Tag Archives: pumice fields

Mt. St. Helens, WA

[/caption] Here is a shot that I took last July while hiking in the Mt. St. Helens National Volcanic Monument. I had visited the Park from the east, which is a long drive that takes you through Cougar and then north up the 131. The drive from Portland is very long and twisty but you are more likely to see herds of elk than people. This was my first trip along the east part of the mountain and I have to say that its one of the most scenic and peaceful parts of the wilderness. The Park reminded me of a National Park but minus the thousands of visitors and campsites. You can make it a day trip from Portland, during the longer days of summer, but I highly recommend you leave before sunrise and pack a lot of food since there are no places to eat. I took this shot with my Canon EOS T1i and my Tokina 12-24 wide angle lens. I was using my UV, warming and CIR-PL filter to bring out the colors and tame to intensity of the glaring sun. I took this shot looking south at about 6:35pm and the sun was just to the right. I had to set my ISO to 100 and the white balance to -2 due to the glare. The focal length was at 15mm and the shutter speed was 1/100 second. I was standing directly in the path of the explosion that destroyed all of the timber in its path. There were several pumice fields directly below where I was standing and you can see that some of the vegetation was just beginning to come back. I was amazed at the amount of pumice that littered the entire north side of the park. It was like walking through time and you could physically see the destruction from the wrath of the volcano. You can hike to Spirit lake and view the thousands of trees littering the lake and photograph dozens of species of wild flowers that grow among the pumice fields. I highly recommend visiting the park from the north east side. There are dozens of trails to hike and the park is very well kept and there are numerous areas to picnic. You are also guaranteed to see some wildlife. I startled a herd of elk while hiking on one of the trails and watched as they scurried up the mountain. This was truly an epic day.

Newberry Crater National Volcanic Monument, OR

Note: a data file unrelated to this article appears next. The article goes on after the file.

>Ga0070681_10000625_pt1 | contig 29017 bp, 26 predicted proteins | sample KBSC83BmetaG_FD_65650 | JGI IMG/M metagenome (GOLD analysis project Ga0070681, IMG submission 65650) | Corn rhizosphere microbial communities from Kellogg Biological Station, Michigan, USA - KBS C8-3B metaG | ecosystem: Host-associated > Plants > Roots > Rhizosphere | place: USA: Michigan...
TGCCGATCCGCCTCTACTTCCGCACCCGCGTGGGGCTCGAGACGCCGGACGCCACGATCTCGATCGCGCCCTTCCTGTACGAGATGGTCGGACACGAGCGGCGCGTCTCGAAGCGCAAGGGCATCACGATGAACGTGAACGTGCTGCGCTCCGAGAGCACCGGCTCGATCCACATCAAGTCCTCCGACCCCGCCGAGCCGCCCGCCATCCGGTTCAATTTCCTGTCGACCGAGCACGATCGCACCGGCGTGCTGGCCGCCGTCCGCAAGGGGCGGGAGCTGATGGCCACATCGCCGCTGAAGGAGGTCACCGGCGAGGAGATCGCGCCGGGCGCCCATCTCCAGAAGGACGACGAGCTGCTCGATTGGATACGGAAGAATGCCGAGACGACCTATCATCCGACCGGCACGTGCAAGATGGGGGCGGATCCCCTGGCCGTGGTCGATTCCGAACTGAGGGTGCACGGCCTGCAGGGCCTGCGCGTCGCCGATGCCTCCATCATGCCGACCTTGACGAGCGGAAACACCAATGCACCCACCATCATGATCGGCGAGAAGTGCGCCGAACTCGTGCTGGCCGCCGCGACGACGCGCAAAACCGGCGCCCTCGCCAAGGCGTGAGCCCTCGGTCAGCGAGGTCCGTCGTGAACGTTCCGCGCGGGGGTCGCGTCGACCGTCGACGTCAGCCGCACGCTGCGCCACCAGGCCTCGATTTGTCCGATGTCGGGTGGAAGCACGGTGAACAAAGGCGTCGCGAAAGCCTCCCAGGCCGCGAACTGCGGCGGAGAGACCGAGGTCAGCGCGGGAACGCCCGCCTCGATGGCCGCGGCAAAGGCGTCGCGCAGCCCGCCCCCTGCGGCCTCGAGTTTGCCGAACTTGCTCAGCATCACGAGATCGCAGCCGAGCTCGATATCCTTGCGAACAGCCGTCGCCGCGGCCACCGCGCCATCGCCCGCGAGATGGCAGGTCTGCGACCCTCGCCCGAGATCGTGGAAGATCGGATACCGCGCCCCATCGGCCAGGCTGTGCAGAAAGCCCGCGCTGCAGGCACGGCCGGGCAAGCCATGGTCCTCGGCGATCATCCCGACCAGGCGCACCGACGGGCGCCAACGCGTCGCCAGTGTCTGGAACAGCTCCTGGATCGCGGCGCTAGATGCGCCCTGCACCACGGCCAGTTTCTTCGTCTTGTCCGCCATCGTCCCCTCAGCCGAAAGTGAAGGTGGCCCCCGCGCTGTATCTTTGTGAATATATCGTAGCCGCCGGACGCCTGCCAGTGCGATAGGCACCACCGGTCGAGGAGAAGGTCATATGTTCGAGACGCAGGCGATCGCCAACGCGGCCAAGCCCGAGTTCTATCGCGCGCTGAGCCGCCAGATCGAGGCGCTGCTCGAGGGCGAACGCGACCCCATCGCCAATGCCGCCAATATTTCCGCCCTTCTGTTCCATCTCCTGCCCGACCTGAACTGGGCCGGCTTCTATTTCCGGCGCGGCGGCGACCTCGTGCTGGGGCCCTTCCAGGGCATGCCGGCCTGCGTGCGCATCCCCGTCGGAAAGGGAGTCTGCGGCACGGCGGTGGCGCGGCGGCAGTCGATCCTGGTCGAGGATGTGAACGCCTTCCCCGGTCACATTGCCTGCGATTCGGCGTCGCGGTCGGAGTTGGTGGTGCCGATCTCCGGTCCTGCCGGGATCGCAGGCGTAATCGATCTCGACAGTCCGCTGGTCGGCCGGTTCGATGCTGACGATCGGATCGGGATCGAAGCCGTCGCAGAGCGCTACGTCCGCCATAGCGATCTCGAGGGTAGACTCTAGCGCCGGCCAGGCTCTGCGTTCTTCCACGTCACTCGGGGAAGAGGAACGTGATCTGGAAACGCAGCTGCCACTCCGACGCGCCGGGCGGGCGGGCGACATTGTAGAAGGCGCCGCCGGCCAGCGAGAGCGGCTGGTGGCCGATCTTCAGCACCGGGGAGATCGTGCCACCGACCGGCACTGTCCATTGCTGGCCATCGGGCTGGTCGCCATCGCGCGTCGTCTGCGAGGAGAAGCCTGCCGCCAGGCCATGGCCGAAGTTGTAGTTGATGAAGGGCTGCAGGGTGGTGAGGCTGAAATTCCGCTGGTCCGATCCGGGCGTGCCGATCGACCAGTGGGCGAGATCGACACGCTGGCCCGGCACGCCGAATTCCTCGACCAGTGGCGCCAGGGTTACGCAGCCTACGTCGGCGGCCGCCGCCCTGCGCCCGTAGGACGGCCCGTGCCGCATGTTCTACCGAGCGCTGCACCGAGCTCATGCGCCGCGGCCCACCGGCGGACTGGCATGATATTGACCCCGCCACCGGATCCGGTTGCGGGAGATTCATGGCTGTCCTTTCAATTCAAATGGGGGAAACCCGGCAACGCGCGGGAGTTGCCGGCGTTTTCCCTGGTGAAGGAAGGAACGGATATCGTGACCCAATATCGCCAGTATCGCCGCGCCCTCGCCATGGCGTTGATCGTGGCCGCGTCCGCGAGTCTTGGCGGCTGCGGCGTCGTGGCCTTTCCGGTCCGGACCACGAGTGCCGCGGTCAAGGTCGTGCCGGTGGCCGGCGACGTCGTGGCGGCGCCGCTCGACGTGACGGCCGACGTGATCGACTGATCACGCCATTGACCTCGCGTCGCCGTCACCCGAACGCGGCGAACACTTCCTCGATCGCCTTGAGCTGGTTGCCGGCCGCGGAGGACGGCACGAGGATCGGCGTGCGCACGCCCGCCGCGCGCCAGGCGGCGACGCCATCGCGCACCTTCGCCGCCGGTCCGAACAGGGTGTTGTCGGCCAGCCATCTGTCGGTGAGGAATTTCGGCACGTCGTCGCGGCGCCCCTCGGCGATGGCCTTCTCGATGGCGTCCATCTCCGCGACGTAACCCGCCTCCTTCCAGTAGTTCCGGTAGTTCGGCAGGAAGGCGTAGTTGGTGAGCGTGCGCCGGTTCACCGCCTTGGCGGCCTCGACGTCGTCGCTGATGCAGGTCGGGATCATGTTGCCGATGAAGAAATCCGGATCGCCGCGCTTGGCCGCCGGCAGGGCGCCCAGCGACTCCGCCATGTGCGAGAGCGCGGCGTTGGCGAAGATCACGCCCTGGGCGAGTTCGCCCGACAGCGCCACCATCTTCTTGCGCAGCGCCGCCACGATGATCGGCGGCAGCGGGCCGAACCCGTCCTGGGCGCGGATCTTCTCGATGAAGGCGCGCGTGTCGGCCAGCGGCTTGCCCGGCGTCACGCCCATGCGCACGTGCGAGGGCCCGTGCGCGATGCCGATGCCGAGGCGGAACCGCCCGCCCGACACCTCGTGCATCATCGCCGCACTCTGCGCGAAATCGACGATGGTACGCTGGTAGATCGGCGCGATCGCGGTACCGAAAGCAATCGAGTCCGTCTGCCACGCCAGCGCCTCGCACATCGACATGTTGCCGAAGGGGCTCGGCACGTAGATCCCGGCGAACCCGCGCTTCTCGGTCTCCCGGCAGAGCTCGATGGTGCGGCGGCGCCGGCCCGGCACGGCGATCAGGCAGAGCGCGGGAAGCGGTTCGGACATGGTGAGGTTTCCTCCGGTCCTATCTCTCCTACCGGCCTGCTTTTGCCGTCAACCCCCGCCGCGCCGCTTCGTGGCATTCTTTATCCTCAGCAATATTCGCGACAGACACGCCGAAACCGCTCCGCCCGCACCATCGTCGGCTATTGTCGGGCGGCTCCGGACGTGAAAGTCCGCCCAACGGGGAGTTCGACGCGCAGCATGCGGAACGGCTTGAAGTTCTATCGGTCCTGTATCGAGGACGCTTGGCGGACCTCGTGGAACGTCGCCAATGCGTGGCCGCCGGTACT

[/caption] Newberry Crater is one of the best places to visit in Oregon if you want to get the most of everything in one park. Paulina Creek spills from one of the the Caldera lakes and eventually spills over an impressive waterfall. There are two huge Caldera lakes that were formed when the volcano erupted and then several other eruption’s also created the Big Obsidian Flow and other historical features throughout the park. There is also a lakeshore hot springs, the gigantic flow of obsidian glass and a miniature cinder cone crater. There are several hiking and mt. biking trails throughout the park as well as the steep trail that takes you to the summit of 7,984 Paulina Peak. Paulina Peak is the dominant peak that’s left of the Caldera when it exploded. Most of the crater’s edges around the volcano were mostly leveled by the force of the explosion. There are two Caldera Lakes which are Paulina Lake and East Lake. Each lake is teaming with trout and salmon. As you drive towards the summit area you are within a 17 square mile caldera at the summit of a 500 square mile volcano, a volcano that remains very active to this day. Newberry is both seismically and geothermally active. Geologists believe the caldera sits over a shallow magma body only 2 to 5 kilometers deep. Newberry Crater is considered an active volcano that is expected to erupt again. It’s made up of ash, pumice, lava, cinders and mudflows and contains about 100 cubic miles of volcanic material. There are several campsites and several small cabins that you can rent. The great thing about this place is that you will eventually learn a lot about geology without even realizing it. This shot was taken from the summit of Newberry Crater. There are several short hiking trails at the summit and there is a fairly short but very rough gravel road that takes you to the summit. On a clear day you can see several cinder cones dotting the Central Oregon landscape as well as several of the Cascade Mountains. However, there was a large forest fire that caused the forest below to be covered in haze as well as the sky. I decided to use this photo since it shows both lakes and the Big Obsidian Flow below. You can also see the giant cinder cone separating the two lakes. To get this shot I used my 12-24mm wide-angle lens and had the focal length at 13mm. I wasn’t using my tripod since there was limited shadows and full light. I had the camera in Program mode and I was using my CIR-PL, warming filter and my UV filter to cut down on the brightness of the sky and field of view. The F stop was at 7 and the ISO was at 100. I set the white balance to 0 since I was facing directly away from the sun but there was a strong haze that created too much darkness when I trial to reduce the white balance. The exposure time was 1/100 of a second. Having some clouds helped give it some personality but the hazy sky really made this shot difficult and there really isn’t much you can do when there is a forest fire nearby and lots of haze to contend with.